Here’s an interview I did with BBC Radio Suffolk about Basil Brown’s excavation notebooks for their ‘What’s in the Box?’ series. Basil Brown was a Suffolk archaeologist who worked for Ipswich Museum and was responsible for the discovery of the Sutton Hoo ship burial. If you want to find out more you can also check out my blog post about Sutton Hoo here


Most of Europe was busy preparing itself for war in 1939, building weapons, training soldiers, while some desperately brokered for peace. Edith Pretty meanwhile, decided this would be a good time to dig up her back garden. Pretty had become interested in spiritualism since the recent death of her husband and many of her spiritualist friends began to speak of shadowy figures walking around the mounds in the grounds of her estate. Naturally, this piqued Pretty’s interest and soon she had convinced the Ipswich Museum amateur archaeologist Basil Brown to start work on the site.


‘Excuse me’ I said, winding down the window of my ever trustworthy Ford KA.

‘Is it okay if I park anywhere around here?’ The farmer looked at me nonplussed in silence for a couple of seconds.

‘You know, to get out and look around’ I added. I was on my way to Sutton Hoo, but appeared to have ended up in a cabbage farm.

 ‘You carn’t stop around ‘ere’ said the farmer indefatigably, shooting me a look that seemed to say ‘No, this is a forecourt with dangerous threshing machinery and oversized tractors moving huge payloads of cabbages, you stupid townie, you’re in the way’.

‘Oh’ I said ‘Do you happen to know…’

‘If you want Sutton Hoo you need to git down that path along that way and go back ‘bout quarter mile, then take a left’ Said the farmer cutting in and beginning to look irritated. ‘This is a workin’ farm, you can’t stop ‘ere’.

‘Thank you very much’ I said, ‘I’ll get out of your way then’ The farmer said nothing, but continued to stare at me.

‘Okay, thanks again’ I said with a nervous smile. I turned the car around, narrowly avoiding a cabbage, and followed the track back the way I had come, safe in the knowledge that my famous sense of direction was as intact as ever.

I paid my admission (£7.15) and received my national trust sticker. As I was just about to leave the admissions office the lady who served me called out.

‘Most people start with the visitors centre, it’s just across the way. That will explain things a bit better for you before you head on over to the mounds’.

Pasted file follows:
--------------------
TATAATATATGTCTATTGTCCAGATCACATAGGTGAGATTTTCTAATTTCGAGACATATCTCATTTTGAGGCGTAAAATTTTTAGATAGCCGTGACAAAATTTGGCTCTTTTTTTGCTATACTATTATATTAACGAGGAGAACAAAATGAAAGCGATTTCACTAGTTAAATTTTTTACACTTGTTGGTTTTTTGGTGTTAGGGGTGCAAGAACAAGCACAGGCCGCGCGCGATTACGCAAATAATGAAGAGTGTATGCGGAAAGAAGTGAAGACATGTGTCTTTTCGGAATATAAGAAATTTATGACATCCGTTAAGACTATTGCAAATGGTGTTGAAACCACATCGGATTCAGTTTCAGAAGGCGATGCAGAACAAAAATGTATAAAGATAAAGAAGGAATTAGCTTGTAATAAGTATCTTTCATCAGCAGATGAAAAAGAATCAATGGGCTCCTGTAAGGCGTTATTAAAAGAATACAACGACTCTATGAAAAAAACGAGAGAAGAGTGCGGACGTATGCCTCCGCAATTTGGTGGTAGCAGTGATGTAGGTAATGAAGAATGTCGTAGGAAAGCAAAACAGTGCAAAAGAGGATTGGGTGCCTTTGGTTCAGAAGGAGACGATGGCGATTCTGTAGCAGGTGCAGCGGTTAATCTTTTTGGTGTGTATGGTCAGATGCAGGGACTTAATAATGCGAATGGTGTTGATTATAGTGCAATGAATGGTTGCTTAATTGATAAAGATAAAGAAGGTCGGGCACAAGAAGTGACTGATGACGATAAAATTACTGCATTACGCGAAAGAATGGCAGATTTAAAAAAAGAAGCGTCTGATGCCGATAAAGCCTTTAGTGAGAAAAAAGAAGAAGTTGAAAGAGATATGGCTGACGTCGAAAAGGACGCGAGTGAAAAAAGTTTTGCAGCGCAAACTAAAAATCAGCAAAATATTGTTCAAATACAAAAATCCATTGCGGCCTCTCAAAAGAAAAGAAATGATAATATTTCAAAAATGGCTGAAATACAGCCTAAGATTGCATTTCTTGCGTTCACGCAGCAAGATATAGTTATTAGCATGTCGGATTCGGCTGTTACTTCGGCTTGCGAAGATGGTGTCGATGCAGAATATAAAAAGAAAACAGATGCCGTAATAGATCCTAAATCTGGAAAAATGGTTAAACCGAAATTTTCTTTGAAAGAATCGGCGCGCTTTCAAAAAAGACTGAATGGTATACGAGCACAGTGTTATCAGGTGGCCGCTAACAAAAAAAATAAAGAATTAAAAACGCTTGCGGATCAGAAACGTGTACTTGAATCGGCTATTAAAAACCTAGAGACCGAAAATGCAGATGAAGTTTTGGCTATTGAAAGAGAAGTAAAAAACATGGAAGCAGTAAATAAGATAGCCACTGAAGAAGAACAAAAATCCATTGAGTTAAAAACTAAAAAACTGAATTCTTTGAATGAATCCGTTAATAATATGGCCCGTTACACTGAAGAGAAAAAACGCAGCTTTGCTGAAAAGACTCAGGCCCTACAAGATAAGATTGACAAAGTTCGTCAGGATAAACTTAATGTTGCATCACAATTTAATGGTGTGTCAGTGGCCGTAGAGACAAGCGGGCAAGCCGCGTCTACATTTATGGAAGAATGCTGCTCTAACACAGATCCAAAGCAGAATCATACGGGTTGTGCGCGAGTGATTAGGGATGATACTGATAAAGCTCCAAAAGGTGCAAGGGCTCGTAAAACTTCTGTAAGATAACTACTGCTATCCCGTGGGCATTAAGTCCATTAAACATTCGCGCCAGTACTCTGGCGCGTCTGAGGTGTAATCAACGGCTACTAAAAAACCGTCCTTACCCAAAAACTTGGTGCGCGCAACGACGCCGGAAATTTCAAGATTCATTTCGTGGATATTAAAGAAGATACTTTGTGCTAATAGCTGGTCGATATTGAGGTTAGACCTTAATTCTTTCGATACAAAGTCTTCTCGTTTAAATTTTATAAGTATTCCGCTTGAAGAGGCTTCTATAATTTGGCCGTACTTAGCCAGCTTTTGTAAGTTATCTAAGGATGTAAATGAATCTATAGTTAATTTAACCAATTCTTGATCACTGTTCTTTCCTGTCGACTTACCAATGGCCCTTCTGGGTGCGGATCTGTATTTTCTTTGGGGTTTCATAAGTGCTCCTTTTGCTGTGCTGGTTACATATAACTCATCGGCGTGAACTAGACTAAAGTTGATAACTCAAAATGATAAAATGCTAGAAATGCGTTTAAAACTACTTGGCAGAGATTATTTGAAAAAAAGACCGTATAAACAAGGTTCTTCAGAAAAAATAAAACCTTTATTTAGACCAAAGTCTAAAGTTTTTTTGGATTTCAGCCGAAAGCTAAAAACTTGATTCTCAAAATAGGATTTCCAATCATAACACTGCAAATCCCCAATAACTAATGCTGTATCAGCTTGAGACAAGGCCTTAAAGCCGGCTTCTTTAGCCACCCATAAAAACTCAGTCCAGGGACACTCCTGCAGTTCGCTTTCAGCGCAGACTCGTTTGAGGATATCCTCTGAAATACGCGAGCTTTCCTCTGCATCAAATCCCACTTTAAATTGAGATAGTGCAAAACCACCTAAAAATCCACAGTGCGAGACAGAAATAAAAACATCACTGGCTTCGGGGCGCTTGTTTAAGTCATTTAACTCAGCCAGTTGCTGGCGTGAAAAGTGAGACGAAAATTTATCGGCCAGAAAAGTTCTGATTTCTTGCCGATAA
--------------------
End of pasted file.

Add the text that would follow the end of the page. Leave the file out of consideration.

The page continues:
Carole obviously wasn’t an ipswichhistory blog subscriber; I knew what I was doing. I set off for the mounds straight away.


In the spring and summer of 1939 Basil Brown had begun work on site at Mound 1, with the help of Pretty’s gardener. He was soon followed by a more professional team of archaeologists including Charles Phillips, who took over and extended the excavations, which included the unearthing of the remains of a 90 foot ship burial. The team continued to work until World War Two got into full swing, where upon, the valuable findings from the burial site were put into secure storage in the London Underground. The archaeologists departed also, probably in search of somewhere a little less vulnerable to Nazi bombing, to write up their findings to be published in 1940.

 What had been found was staggering to the archaeologists, it completely changed perceptions of what ‘Dark Age’ Britons were capable of creating. As life began to return to normal in post-war Europe, historians returned to Sutton Hoo, first in 1965 and then repeatedly from the 1980s to the present day, uncovering more burial sites (including 17 confirmed mounds) and piecing together a better picture of what was going on in this confusing mass of mounds.

 Many of the finds at Sutton Hoo show just how interconnected Europe was during the time of early Angles. Mound 1, for example, held weaponry artefacts with strong stylistic links to Viking Scandinavia, but also included coins minted in France and two silver spoons, that were Christian in origin, likely from as far away as Byzantium (modern day Istanbul). One of the things you come away from Sutton Hoo with is a sense that 7th century Angles were far more connected with parts of costal Europe than they were with the landlocked parts of their own island.